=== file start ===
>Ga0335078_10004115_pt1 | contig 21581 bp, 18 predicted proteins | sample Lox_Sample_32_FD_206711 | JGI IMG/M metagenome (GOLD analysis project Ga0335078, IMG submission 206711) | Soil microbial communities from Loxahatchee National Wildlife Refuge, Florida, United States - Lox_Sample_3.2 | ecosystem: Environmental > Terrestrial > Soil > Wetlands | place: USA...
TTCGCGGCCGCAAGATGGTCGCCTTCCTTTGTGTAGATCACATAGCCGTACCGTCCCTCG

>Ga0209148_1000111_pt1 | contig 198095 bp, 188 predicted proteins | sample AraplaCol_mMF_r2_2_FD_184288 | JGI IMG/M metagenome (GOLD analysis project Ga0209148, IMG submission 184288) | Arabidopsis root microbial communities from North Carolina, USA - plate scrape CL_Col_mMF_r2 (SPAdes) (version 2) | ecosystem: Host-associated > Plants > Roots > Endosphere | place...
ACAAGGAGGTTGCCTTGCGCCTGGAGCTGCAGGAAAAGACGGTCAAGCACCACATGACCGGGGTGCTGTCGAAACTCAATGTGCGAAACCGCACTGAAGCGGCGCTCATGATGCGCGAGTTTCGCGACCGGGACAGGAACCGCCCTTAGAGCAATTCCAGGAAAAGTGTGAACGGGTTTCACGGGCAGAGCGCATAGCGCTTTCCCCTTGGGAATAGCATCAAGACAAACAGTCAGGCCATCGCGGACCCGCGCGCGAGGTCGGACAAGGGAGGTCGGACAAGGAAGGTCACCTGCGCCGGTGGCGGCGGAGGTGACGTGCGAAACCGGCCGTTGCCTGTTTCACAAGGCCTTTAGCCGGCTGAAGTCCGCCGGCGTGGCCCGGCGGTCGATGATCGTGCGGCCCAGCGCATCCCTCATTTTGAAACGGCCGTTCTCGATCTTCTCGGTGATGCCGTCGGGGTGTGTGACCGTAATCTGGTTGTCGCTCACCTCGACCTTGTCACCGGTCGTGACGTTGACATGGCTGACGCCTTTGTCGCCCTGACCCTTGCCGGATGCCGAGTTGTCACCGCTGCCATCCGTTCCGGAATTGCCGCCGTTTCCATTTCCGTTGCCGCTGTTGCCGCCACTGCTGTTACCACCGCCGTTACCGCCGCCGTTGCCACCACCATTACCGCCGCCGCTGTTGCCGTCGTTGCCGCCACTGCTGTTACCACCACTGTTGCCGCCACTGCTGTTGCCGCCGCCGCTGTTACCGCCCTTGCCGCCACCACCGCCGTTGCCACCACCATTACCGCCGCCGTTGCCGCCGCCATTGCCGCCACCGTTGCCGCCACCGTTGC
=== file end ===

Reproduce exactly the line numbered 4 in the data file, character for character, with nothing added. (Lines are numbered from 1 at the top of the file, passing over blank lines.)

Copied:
ACAAGGAGGTTGCCTTGCGCCTGGAGCTGCAGGAAAAGACGGTCAAGCACCACATGACCGGGGTGCTGTCGAAACTCAATGTGCGAAACCGCACTGAAGCGGCGCTCATGATGCGCGAGTTTCGCGACCGGGACAGGAACCGCCCTTAGAGCAATTCCAGGAAAAGTGTGAACGGGTTTCACGGGCAGAGCGCATAGCGCTTTCCCCTTGGGAATAGCATCAAGACAAACAGTCAGGCCATCGCGGACCCGCGCGCGAGGTCGGACAAGGGAGGTCGGACAAGGAAGGTCACCTGCGCCGGTGGCGGCGGAGGTGACGTGCGAAACCGGCCGTTGCCTGTTTCACAAGGCCTTTAGCCGGCTGAAGTCCGCCGGCGTGGCCCGGCGGTCGATGATCGTGCGGCCCAGCGCATCCCTCATTTTGAAACGGCCGTTCTCGATCTTCTCGGTGATGCCGTCGGGGTGTGTGACCGTAATCTGGTTGTCGCTCACCTCGACCTTGTCACCGGTCGTGACGTTGACATGGCTGACGCCTTTGTCGCCCTGACCCTTGCCGGATGCCGAGTTGTCACCGCTGCCATCCGTTCCGGAATTGCCGCCGTTTCCATTTCCGTTGCCGCTGTTGCCGCCACTGCTGTTACCACCGCCGTTACCGCCGCCGTTGCCACCACCATTACCGCCGCCGCTGTTGCCGTCGTTGCCGCCACTGCTGTTACCACCACTGTTGCCGCCACTGCTGTTGCCGCCGCCGCTGTTACCGCCCTTGCCGCCACCACCGCCGTTGCCACCACCATTACCGCCGCCGTTGCCGCCGCCATTGCCGCCACCGTTGCCGCCACCGTTGC